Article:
Dr. Bleuler is best known for renaming dementia praecox, replacing the term with schizophrenia. He created the word from the Greek words schizo and phrene, together meaning split mind. Interestingly, research indicates a possible link between autistic disorder and schizophrenia.

Early History of Autism
Leo Kanner was a doctor from Johns Hopkins University who used the term autism to refer to a group of children who displayed withdrawn behaviors. Kanner's autism was first documented around 1938 but was not formally introduced to the medical community until the early 1940s.

During the same era, a German scientist named Hans Asperger identified similar characteristics in a group of children he studied. He referred to the children as "little professors" because of their tendency to speak about specific subjects in great depth. Asperger's syndrome is distinct from autism but it is in the same spectrum of disorders.

Freudian Influence
Sigmund Freud's influence on psychology during the 1940s and 1950s is evident in the theories behind the cause autistic disorders. Freudian psychology suggested that children with autism were not given the proper love and attention they required in order to develop healthy interpersonal relationships. The theory remained popular through the early 1960s, and there is some evidence of it today.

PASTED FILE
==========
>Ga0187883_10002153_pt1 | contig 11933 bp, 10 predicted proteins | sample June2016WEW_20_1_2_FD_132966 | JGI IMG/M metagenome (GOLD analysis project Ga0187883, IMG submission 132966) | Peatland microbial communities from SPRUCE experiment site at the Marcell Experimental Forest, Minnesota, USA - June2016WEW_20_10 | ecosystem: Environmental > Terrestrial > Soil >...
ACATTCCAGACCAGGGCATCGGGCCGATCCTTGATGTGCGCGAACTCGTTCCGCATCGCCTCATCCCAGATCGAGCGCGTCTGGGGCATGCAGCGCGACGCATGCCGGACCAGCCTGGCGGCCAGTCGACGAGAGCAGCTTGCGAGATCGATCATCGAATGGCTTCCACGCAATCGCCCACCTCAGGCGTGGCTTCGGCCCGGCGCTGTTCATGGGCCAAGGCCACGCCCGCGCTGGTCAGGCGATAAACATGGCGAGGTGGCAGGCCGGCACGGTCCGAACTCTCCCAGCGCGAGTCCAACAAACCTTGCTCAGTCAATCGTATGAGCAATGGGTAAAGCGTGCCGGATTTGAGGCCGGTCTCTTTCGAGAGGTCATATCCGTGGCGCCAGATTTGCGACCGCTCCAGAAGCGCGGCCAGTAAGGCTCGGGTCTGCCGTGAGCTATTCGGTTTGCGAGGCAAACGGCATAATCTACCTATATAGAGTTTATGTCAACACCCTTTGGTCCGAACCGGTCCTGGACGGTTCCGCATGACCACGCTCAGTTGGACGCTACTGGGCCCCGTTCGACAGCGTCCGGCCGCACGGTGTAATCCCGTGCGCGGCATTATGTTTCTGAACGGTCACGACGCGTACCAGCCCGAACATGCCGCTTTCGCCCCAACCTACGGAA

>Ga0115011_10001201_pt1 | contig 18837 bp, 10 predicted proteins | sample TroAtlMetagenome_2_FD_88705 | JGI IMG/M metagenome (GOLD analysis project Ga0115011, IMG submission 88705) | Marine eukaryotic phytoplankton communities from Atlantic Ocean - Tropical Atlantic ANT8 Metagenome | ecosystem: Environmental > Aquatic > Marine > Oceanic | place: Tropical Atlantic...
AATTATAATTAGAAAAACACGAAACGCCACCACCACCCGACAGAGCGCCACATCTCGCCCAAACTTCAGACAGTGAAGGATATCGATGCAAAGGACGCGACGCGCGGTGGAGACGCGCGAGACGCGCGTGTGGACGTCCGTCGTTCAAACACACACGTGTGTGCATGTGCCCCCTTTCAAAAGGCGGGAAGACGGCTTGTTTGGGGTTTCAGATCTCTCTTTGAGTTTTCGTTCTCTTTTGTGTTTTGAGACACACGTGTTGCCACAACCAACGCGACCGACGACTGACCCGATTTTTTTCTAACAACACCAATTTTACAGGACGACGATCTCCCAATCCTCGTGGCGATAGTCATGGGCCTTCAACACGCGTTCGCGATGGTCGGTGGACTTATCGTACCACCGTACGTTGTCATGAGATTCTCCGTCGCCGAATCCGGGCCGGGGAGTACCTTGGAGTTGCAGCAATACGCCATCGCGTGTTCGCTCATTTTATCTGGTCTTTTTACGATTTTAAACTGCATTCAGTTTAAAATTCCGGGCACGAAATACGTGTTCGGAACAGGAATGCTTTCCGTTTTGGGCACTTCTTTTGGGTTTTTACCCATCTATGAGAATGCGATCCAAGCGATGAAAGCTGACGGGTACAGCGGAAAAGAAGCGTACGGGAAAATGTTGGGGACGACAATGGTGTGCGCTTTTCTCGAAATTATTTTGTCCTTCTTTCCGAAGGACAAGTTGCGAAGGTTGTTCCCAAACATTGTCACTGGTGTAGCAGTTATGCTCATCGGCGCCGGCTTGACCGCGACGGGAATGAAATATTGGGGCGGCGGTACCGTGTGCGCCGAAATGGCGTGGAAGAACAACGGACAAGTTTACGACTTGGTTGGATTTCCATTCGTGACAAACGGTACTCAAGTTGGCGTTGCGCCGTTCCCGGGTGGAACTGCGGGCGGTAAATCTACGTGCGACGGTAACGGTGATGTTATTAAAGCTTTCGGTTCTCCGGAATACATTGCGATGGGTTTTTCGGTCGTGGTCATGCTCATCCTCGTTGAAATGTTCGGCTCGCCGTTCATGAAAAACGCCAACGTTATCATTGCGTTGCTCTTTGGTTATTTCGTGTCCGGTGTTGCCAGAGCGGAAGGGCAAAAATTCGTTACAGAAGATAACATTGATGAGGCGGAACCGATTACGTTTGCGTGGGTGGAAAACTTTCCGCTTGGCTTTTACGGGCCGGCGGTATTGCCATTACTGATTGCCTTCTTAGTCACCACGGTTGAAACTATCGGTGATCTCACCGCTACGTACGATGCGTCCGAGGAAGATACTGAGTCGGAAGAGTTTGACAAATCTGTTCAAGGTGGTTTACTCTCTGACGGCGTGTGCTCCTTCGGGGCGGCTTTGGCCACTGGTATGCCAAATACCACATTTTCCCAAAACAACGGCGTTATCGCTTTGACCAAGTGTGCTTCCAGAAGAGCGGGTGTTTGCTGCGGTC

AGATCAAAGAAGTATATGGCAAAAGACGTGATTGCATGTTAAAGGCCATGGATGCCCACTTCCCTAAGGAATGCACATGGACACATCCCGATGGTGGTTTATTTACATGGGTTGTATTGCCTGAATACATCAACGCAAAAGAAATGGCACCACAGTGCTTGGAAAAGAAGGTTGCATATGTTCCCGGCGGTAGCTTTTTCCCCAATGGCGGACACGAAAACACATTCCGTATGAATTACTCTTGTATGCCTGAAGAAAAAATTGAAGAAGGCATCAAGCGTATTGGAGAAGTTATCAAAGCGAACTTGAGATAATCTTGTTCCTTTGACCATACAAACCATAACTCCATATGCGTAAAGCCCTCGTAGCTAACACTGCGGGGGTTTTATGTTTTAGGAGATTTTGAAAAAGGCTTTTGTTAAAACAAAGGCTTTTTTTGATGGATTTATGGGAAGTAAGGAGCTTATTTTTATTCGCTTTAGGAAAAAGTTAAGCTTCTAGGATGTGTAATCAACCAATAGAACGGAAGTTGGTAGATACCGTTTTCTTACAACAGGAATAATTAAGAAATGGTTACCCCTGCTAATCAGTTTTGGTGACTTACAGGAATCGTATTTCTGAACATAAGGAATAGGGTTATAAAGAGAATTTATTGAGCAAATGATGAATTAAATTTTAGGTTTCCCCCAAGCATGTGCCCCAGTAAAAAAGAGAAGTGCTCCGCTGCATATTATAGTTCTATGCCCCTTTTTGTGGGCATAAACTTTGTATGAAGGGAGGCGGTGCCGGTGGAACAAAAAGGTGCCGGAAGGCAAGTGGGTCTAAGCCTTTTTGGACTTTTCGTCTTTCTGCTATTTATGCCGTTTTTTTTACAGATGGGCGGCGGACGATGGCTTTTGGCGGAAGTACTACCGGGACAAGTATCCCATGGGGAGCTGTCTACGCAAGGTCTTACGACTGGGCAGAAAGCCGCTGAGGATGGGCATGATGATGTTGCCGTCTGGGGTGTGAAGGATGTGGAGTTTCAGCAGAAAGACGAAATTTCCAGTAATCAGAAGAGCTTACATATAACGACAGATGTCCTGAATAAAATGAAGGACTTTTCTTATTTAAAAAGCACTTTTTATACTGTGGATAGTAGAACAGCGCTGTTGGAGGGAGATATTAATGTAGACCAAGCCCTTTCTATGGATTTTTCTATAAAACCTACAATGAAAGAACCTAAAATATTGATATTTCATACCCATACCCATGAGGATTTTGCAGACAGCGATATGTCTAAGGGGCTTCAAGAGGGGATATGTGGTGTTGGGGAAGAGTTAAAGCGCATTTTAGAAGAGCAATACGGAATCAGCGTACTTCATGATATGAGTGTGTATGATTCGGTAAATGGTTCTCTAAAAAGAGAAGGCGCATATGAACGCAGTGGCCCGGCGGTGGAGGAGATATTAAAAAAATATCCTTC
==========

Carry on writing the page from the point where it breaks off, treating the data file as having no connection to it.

Early Treatments
Autism treatments during the years following the respective Kanner and Asperger discoveries followed the Freudian psychological theories. Children were placed in foster homes to recover but the approach fell short due to the nature of autistic disorders and the misunderstood causes.

Autism in the 1960s and 1970s
Freudian theory waned a bit but the notion of poor parenting remained in the forefront for many researchers and physicians during the decades to follow. None is as prevalent as the Refrigerator Mother theory, in which the mother fails to bond with her baby.

Refrigerator Mothers
Bruno Bettleheim described refrigerator mothers in his book The Empty Fortress: Infantile Autism and the Birth of the Self published in 1967. In the book, he compares autistic disorder to imprisonment in a concentration camp. The notion is that a cold and indifferent mother leads to the symptoms of autism.